From 1 January onwards, we expect the mutual protection provided under the current system to cease. New EU database rights will no longer be available for UK residents and businesses, and only UK residents and businesses will be eligible for new UK database rights.

We do not expect the renewal of protection that results from substantial changes to an existing database to extend the period of protection of existing databases. So the mutual protection of rights provided by the Withdrawal Agreement will end by 2036. In reality, most commercially important databases do not last this long without substantial renewal, and so the value of the rights benefiting from this mutual protection will fall away before this date.

Where a database attracts copyright protection, the changes will be more limited – see the copyright section above.

Protected indications for foods and beverages

The existing EU schemes for the protection of regional specialities will remain in place, and all UK GIs registered under the EU GI schemes by the end of the transition period will continue to receive protection in the EU.

The UK is planning to establish its own arrangements to replace the existing EU arrangements. Three new UK schemes will be set up for food and drink names:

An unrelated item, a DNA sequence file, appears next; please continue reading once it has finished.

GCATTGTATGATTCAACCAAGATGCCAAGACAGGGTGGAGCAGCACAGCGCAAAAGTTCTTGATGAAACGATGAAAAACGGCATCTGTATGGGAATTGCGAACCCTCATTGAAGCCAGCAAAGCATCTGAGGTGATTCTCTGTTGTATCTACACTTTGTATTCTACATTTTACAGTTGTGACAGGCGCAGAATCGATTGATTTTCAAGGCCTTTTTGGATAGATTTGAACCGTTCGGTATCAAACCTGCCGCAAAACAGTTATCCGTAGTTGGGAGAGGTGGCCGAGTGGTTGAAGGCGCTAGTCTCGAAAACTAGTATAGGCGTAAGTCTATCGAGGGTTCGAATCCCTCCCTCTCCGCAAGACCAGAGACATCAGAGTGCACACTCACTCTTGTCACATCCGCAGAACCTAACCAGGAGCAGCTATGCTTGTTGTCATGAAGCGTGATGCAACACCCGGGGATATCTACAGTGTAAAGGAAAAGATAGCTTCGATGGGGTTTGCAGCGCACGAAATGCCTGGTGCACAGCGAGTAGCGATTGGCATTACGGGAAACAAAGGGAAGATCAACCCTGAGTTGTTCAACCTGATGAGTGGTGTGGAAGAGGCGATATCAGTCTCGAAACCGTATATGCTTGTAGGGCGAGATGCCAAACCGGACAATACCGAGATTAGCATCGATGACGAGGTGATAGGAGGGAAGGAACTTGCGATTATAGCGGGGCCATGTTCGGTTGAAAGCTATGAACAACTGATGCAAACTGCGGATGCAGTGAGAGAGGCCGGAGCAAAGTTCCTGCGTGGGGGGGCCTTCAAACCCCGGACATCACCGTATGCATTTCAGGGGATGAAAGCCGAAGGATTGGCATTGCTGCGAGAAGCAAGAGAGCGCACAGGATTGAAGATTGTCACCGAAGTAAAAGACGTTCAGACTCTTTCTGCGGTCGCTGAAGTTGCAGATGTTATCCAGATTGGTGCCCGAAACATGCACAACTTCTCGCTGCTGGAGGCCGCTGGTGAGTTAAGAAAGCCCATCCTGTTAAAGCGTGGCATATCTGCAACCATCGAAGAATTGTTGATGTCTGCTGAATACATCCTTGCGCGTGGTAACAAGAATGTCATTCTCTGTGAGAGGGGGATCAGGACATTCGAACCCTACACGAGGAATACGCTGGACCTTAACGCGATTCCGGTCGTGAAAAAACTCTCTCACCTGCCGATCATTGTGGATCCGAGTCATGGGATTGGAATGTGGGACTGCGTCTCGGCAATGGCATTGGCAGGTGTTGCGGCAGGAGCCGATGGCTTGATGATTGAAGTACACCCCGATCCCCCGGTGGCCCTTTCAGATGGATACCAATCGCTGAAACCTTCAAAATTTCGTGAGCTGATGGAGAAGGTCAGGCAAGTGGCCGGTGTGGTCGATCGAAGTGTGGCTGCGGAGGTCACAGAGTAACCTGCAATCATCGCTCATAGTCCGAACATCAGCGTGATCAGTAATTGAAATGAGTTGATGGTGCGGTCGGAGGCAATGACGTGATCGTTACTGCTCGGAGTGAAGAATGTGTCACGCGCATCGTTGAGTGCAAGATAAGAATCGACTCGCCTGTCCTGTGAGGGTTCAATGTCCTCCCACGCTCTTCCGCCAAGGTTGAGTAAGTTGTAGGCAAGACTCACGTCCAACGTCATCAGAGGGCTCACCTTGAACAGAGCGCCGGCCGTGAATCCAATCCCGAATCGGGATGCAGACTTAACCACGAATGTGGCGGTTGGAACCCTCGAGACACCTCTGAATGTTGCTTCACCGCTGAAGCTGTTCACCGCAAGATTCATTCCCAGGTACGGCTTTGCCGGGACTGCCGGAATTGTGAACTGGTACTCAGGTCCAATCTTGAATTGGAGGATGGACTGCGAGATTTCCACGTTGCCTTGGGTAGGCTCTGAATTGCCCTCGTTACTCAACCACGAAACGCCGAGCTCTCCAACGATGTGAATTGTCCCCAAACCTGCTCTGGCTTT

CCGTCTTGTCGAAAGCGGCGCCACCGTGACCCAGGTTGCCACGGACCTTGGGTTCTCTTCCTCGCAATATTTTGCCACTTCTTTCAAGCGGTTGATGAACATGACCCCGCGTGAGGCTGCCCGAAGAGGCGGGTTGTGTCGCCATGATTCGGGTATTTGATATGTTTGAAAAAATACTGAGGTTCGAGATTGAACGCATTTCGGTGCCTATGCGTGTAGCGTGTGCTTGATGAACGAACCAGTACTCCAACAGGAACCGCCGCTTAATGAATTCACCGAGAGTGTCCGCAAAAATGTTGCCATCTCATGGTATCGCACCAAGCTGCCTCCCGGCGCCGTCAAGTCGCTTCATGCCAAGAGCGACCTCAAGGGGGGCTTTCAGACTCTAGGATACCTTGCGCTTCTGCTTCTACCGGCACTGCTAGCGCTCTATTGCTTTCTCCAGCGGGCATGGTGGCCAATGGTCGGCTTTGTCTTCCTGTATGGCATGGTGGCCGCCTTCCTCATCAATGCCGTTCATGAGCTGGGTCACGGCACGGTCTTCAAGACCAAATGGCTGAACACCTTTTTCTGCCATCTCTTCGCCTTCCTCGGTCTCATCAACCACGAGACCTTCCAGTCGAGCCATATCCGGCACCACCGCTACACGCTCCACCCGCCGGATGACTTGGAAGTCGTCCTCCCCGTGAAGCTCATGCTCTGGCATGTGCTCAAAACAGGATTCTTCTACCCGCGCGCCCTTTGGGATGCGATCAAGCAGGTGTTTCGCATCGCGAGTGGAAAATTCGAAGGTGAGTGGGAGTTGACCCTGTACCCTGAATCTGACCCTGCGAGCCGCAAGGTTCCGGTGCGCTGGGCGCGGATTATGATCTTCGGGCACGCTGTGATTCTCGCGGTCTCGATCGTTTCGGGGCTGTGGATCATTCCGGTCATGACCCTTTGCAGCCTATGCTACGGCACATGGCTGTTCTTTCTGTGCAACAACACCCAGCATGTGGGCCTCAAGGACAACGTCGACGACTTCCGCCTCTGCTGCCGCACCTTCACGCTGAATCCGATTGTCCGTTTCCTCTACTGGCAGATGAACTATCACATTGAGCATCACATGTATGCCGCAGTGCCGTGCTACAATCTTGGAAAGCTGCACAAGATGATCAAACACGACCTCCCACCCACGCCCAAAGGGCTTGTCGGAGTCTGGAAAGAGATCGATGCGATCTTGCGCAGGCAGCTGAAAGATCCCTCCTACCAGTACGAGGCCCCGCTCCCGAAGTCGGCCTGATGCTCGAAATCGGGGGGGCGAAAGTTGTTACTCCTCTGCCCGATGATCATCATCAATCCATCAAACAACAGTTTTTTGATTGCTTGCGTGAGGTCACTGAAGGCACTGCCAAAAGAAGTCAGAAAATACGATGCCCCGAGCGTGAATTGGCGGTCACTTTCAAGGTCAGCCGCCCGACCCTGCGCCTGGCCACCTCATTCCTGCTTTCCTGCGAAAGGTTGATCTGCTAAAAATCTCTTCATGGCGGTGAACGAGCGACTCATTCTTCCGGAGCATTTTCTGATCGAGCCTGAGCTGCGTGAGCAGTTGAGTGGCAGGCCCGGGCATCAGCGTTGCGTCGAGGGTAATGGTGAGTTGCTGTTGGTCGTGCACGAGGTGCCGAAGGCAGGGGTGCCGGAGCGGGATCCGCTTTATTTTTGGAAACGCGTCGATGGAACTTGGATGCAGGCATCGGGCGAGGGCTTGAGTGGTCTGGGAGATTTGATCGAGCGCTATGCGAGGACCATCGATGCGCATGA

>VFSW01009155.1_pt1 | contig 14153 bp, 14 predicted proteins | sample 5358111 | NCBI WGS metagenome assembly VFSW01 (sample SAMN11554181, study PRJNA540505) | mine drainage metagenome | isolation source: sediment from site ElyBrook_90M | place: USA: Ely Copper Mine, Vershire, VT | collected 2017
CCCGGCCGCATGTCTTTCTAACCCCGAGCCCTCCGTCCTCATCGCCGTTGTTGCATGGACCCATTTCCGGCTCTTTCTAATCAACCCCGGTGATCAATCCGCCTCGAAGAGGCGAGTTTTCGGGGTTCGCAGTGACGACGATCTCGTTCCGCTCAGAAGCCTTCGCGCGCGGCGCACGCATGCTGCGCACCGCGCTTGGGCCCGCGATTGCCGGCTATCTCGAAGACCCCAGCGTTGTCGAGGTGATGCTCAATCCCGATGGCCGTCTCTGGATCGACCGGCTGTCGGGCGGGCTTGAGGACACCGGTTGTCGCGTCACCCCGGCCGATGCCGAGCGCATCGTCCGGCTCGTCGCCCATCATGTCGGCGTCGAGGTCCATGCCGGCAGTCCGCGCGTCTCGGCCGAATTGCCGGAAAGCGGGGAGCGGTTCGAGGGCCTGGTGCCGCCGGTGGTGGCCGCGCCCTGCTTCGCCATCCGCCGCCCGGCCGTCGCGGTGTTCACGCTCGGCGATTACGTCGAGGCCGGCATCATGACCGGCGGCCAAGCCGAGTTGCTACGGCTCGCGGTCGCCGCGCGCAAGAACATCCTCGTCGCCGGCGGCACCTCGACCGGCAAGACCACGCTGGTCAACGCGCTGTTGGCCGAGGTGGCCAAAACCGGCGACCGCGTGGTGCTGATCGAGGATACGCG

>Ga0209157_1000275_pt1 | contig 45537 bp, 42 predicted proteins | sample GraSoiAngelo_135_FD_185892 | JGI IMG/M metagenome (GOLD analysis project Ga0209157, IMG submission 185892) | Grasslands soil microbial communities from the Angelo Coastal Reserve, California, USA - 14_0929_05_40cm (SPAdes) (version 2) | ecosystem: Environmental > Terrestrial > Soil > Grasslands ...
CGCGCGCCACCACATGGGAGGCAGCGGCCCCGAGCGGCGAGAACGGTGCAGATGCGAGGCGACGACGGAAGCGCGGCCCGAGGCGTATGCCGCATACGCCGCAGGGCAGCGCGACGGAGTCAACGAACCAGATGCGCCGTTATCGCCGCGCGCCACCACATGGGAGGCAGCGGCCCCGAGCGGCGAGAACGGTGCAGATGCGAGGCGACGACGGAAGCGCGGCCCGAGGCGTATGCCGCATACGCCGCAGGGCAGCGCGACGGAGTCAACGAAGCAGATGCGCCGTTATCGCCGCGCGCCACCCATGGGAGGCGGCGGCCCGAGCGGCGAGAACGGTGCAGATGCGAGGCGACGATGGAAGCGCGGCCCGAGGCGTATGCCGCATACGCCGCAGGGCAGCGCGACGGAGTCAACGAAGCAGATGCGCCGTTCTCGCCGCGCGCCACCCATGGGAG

• Protected Designation of Origin (PDO)
  • Protected Geographical Indication (PDI)
  • Traditional Speciality Guaranteed (TSG)

These are available both to UK and non-UK applicants. Existing products registered under the EU GI schemes before 1 January 2021 will remain protected in the UK.

For new applications, protection in the EU and Northern Ireland should be sought under the EU system, and protection in Great Britain should be applied for under the new UK scheme.

Plant variety rights

The EU will continue to recognise EU plant variety rights that have been granted to breeders by 31 December, and the UK will recognise existing EU registrations. Where an application for an EU plant variety right remains unresolved on 31 December, the applicant will have six months to add an application for UK protection benefiting from transitional protections for priority, novelty, etc.

From 1 January 2021, applications will need to be filed separately in the UK (with the Animal and Plant Health Agency, or APHA) and in the EU (with the Community Plant Variety Office, the CPVO).

If you would like to discuss any of the implications for your brandscopyrightIP disputes or patents with our IP team please do get in touch.


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Every piece of content we create is correct on the date it’s published but please don’t rely on it as legal advice. If you’d like to speak to us about your own legal requirements, please contact one of our expert lawyers.